And the chase starts. Is Edmond’s presentation lost forever? Actually no, it’s stored on a secret server only Edmond Kirsch could access and all Langdon would need is a password. But there are a few minor problems with that. Firstly, the only clue Langdon has is that it’s a line of poetry that has something to do with the destiny of science and is 42 characters long.
Secondly, it appears that the assassin was entered on the guest list at the last minute by Ambra Vidal who had been asked to do that by none other than Prince Julian. So who is the regent? Is the traditional Catholic kingdom of Spain trying to stop Kirsch? Bishop Valdespino is known to have a remarkable influence on the ailing king and young prince. Is he the regent orchestrating this?
Meanwhile, the Allamah and the Rabbi have been killed, but on whose orders? The conspiracy sites on the internet are exploding with wild theories and suddenly people across the entire globe are tuning in to follow the Edmond Kirsch story.
In all this confusion, the only ally Langdon has is Winston. But he/it has the advantage of being a non-emotional, powerful computer, so it comes as no surprise that he/it gets Ambra and Langdon out of the museum and on a plane to Barcelona, where Edmond Kirsch lived.
From here, the story unfolds in a typical Dan Brown fashion with lots of artistic pieces, unknown facts about British statesman Winston Churchill who also happened to be a poet, references to works of well-known agnostics including Frederic Nietzsche and William Blake until Langdon and Ambra finds the password while being chased by Spain’s Royal Guards, Barcelona police and Admiral Luis Avila.
There is a fair bit of action and thrill until Langdon and Ambra arrive at Edmond Kirsch’s futuristic computer lab (located inside a chapel of all places) and manages to release the presentation that caused all the trouble to start with.
But is the chase over yet? Were Edmond Kirsch’s findings worth his life? Who is the main villain in all this?
As usual, the build-up is more thrilling than the ultimate revelations, but that’s also only to be expected.
Dan Brown puts a fair amount of research and an effort into explaining things, and that’s what makes his books so readable. The central thought is always a fundamentally controversial and riveting idea and he tries to capture it into a thrilling tale. Origin is also quite enjoyable. This time around though, there are not many symbols for Langdon to interpret and elaborate. This book is simpler in structure and the storylines of supporting characters are very small threads that wander and die quickly.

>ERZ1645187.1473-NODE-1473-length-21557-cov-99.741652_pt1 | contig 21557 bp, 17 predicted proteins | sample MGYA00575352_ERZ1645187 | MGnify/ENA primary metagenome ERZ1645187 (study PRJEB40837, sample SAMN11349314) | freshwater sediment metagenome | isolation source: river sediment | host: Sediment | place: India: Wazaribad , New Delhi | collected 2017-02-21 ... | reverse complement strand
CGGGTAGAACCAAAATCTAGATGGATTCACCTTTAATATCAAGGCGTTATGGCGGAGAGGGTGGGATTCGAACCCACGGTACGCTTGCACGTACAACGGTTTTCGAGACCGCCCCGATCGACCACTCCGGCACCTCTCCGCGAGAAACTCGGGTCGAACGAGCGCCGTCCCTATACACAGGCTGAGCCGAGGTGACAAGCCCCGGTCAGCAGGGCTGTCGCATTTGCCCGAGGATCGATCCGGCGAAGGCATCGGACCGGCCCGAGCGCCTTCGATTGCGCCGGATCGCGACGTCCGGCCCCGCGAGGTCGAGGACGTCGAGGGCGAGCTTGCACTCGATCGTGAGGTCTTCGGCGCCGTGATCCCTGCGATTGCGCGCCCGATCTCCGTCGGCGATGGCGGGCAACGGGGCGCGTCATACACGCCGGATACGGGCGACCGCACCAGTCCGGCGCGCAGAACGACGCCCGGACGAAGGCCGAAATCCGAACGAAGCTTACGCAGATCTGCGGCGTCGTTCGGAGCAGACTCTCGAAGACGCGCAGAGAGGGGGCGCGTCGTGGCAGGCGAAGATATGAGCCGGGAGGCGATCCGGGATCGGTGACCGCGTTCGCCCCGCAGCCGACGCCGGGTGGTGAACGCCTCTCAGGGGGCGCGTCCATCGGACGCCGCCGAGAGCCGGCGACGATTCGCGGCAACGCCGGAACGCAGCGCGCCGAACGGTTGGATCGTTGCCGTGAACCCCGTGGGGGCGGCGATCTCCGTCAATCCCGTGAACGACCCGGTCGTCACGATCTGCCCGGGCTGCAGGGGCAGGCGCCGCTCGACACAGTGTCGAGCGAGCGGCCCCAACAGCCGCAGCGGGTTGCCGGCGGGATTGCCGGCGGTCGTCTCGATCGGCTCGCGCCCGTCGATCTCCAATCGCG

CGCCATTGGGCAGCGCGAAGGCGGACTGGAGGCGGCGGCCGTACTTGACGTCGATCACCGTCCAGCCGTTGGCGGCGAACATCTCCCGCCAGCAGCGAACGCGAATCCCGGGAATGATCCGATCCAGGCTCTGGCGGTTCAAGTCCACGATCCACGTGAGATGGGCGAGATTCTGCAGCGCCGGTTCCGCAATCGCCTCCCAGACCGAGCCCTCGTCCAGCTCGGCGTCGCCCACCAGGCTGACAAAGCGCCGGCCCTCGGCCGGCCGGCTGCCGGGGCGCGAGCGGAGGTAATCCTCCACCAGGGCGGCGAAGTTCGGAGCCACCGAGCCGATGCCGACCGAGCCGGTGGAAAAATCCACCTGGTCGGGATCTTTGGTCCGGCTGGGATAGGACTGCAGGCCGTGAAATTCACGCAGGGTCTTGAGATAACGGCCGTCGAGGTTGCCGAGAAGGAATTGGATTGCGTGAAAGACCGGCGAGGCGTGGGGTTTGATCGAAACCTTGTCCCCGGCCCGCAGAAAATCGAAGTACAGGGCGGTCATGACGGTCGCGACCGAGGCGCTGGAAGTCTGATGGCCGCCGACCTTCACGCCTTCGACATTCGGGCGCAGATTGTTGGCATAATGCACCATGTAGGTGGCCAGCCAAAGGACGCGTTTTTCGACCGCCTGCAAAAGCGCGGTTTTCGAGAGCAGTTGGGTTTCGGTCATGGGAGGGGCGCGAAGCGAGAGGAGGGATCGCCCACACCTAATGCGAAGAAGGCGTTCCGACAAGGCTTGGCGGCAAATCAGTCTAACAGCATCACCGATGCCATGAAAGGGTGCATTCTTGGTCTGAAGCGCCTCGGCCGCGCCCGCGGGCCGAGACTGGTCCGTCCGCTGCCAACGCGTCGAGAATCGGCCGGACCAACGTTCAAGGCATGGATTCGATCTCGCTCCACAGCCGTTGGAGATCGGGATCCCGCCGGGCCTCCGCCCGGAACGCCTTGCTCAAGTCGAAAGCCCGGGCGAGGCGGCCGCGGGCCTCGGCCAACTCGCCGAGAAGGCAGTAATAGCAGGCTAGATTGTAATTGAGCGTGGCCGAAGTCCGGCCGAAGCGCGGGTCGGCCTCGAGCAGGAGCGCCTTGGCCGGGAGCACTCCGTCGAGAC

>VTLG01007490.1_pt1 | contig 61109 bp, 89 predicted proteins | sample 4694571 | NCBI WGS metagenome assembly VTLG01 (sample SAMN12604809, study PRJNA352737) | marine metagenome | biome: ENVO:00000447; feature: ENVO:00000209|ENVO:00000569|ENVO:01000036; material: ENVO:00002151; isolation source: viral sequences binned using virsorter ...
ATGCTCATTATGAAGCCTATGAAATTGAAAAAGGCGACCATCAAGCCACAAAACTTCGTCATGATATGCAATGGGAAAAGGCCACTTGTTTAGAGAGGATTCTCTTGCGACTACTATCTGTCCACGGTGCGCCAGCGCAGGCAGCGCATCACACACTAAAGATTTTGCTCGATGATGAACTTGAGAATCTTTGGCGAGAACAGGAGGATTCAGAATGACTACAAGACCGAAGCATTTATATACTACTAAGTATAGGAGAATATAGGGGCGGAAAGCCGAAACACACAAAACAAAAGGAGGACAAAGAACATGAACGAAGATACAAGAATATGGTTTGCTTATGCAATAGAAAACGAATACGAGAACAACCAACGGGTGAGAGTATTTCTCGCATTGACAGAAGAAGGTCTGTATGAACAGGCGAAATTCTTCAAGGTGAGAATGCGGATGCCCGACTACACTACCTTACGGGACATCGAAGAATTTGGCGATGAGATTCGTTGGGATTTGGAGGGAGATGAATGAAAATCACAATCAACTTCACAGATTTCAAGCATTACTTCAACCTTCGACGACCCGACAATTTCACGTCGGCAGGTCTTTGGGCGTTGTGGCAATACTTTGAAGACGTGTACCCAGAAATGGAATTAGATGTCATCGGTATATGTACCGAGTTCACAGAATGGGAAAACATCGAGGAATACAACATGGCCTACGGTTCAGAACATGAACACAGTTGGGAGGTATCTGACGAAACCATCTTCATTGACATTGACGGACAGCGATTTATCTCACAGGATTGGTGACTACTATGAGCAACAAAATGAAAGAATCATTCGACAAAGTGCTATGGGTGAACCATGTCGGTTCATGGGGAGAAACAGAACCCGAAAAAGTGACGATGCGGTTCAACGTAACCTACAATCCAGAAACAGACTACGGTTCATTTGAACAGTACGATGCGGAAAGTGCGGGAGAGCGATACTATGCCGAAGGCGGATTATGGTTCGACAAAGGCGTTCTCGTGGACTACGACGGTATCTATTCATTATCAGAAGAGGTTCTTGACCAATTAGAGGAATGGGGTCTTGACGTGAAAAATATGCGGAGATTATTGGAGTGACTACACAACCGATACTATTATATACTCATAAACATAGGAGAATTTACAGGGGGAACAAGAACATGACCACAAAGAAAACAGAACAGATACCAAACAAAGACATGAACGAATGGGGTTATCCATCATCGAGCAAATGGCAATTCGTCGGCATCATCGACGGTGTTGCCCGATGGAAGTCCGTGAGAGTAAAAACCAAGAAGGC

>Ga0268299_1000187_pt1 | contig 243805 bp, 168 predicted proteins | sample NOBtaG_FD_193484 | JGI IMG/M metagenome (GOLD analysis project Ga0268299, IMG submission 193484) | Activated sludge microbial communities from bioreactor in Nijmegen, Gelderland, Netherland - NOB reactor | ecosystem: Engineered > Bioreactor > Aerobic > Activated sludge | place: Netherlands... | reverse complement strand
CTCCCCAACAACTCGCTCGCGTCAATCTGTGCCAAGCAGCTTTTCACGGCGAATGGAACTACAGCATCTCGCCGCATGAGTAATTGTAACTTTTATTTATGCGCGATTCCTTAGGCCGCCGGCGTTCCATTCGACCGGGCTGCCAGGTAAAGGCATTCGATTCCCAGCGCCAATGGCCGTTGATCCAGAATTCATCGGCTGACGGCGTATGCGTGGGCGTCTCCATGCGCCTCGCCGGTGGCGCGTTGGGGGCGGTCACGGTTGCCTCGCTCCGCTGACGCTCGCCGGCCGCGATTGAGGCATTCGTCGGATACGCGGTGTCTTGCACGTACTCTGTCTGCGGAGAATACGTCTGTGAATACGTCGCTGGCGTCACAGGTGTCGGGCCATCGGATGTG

Dan Brown also tries to include some facts about Hinduism and Buddhism in the religious paras but not very successfully. There is also a minor character in the book that has Indian heritage. A marketing attempt? Or a recognition of the fact of the widespread presence of Indians in the technical world? Either way, he is not a caricature and that’s refreshing.
We enjoyed the book and here are some of the facts/quotes that we liked:
The meek were supposed to inherit the earth, but instead, it has gone to the young – the technically inclined, those who stare into video screens rather than into their own souls.
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I believe that in some cases forgiveness can be dangerous. When we forgive evil in the world, we are giving evil permission to grow and spread. When we respond to an act of war with an act of mercy, we are encouraging our enemies to commit further acts of violence.
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God is dead. God remains dead. And we have killed him. How shall we comfort ourselves, the murderers of all murderers? – Nietzsche
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Nihilism is an awareness that life has no meaning, no higher purpose, and offered no direct evidence of the existence of God.
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Winston Churchill, the celebrated British statesman who, in addition to being a military hero, historian, orator and Nobel prize winning author, was an artist of remarkable talent.
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Martin had always believed in responsible journalism as a cornerstone of freedom and democracy, and so she was routinely disappointed by the journalists who incited controversy by broadcasting ideas that were patently absurd – all the while avoiding repercussions by simply turning every ludicrous statement into a leading question. She said: “You are supposed to report the news, not spread vicious rumours in the form of questions.”
So, going back to the basic questions:
Where did we come from and where are we going? – Maybe we’ll never know but being humans we can continue what we have done for centuries. We can keep trying to find the answers in the two most popular ways, Religion and Science. Who can say where one ends and the other begins? For most of us, our faith is as much a work in progress as the combined scientific knowledge of the humankind.
And even a nihilistic universe works on some laws, right? Who made the laws then? Should we just go back to nature then, as
“Nothing is invented, for its written in nature first. Originality consists of returning to the origin.” – Antoni Gaudi…
7.5 out of 10
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The book contains a number of grammatical errors that point to a lack of attention to editing. More importantly, the author completely ignores the longstanding differences between Spain and the Basques and Catalans. It’s as if the author had read a tourist guide to Spain and then spun out the story.